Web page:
3. In response, more and more institutional investors are voting in favour of shareholder proposals. Consider that only 2.9 per cent of shareholder proposals were supported by the GPIF’s equity fund managers in FY2014, but this zoomed up to 11 per cent in FY2017. Very significantly, this trend is especially conspicuous among domestic investors (see Figure 2, below).

4. Automatic shareholder support for elections of director and corporate auditors is a thing of the past. There are more than a few asset managers where the percentage of ‘against’ votes for director appointments now exceeds 30 per cent; at some it exceeds 50 per cent or even reaches 100 per cent. The ICJ’s average statistics show average ‘against’ voting levels of 10.3 per cent for domestic institutions and 8.8 per cent for foreign institutions. The level is now higher for domestic investors (see Figure 3, below)!

As a result, the percentage of CEOs with 95 per cent or greater shareholder support has fallen to 50 per cent, down from 63 per cent two years ago. Message to corporate Japan: ‘ROE, strategic vision and managerial performance matter now. You can be kicked off the gravy train early’.

For reasons like these, I think it is fair to say that a ‘shareholder revolution’ based on engagement and the use of voting as a crude ‘stick’ is finally under way in Japan. Further, because domestic institutions are now active, this sea change is no longer dependent on foreign institutions, which means that it is here to stay and will have greater impact.

Reforms and practices that are ‘working’

Compared to the pre-CGC days of 2014, a number of reforms or new practices continue to have a positive impact and/or reflect crucial attitudinal changes.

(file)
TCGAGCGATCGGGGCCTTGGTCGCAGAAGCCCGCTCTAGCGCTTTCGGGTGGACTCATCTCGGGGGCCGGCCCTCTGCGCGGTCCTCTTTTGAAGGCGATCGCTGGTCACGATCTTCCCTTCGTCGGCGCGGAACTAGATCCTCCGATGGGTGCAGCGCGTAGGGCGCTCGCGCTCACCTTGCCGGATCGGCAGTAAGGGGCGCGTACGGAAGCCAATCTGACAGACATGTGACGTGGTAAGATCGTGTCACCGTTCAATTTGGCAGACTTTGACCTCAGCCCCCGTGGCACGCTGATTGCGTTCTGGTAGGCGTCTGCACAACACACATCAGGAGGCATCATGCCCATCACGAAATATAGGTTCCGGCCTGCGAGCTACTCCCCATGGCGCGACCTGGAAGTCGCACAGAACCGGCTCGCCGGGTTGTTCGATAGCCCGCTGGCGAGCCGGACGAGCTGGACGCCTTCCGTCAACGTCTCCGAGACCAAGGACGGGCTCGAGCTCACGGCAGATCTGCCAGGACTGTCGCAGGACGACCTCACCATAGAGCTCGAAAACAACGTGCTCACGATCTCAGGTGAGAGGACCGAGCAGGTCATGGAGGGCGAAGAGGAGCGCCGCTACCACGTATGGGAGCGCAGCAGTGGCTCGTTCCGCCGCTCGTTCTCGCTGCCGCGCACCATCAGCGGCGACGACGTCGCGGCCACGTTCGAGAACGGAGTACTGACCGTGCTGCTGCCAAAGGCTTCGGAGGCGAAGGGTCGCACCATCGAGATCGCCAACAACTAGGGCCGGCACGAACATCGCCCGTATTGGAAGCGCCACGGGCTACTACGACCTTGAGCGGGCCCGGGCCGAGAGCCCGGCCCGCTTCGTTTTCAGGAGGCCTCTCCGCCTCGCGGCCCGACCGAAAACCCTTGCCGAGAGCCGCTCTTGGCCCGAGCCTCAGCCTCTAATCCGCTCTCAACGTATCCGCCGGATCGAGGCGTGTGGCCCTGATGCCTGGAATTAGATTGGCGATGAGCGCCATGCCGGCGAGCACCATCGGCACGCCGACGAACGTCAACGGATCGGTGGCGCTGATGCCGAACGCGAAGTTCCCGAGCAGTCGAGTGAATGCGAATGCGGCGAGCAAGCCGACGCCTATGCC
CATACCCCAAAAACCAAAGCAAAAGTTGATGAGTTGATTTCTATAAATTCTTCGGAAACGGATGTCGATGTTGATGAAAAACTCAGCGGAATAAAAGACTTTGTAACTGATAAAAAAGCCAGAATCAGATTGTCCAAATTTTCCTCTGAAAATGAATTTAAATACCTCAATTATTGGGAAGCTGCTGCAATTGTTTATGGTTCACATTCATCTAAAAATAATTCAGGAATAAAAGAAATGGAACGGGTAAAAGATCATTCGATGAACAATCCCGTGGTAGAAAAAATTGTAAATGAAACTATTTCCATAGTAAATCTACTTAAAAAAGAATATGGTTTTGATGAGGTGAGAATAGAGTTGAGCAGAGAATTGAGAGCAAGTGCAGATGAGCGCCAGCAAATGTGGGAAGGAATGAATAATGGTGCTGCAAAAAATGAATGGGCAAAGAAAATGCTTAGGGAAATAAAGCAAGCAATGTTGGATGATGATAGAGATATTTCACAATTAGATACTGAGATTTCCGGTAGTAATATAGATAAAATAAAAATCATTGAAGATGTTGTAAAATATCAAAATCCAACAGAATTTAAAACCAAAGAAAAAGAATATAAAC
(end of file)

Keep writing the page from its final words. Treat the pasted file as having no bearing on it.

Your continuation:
1. There is a now greater recognition that returns on investment need to increase. This is most often reflected to references to raising return on equity and widespread realisation that returns in the ‘investment chain’ directly affect the health of Japan’s economy and the welfare of its citizens. Executives now feel, and are reacting to, the expectations of society and the markets in this respect more keenly than before.

2. Many more boards than before have two, three or more outside directors and are learning how to cope with reporting to them and the greater accountability that arises from their comments and advice (now recognised to be potentially helpful because of their greater objectivity) even if they may not be perfect choices as INEDs or are ‘over-boarded’.

3. The practice of self-evaluation of the board (by the board) has had a surprisingly beneficial impact, more than I expected when I proposed the concept in 2014 at the suggestion of Frank Curtiss (then at RPMI Railpen). At many companies, Japanese directors are responding to internal surveys with direct, pithy comments and suggestions, which are clear feedback to CEOs and fodder for the secretariat staff to use in proposing practice changes. Directors finally have a forum to which they can submit their comments and complaints.

4. There is a widespread public recognition that keeping retired executives (especially CEOs) on the dole as ‘advisors’ can make it difficult for their successors to change the strategy or exercise independent leadership. Companies are starting to react to this change in thinking among investors, the public and the media (see Figure 4, below).

5. There is and increasing

body of analysis that shows various kinds of correlation between modern governance practices and corporate performance. This can now be used by investors to show portfolio companies that governance does in fact make a difference. This includes excellent analysis by METI (now a governance proponent) showing that the existence of nominations or compensation committees correlates with out-performance; or analysis by my own organisation (BDTI) and METRICAL, Inc. showing that ‘out-performance’ correlates with having a majority of independent directors and/or a number of factors that are driven by governance, such as low cross shareholdings, a robust and clear growth strategy, stock buybacks combined with cancellations and incentive compensation.

6. ESG has become so commonly mentioned and discussed that one sometimes fears it will de-prioritise simple governance and remain mainly a fad that asset managers use to raise AUM and companies use as grist for the IR mill. But relative to the past, the trend is an excellent one.

Reforms and practices that are not working so well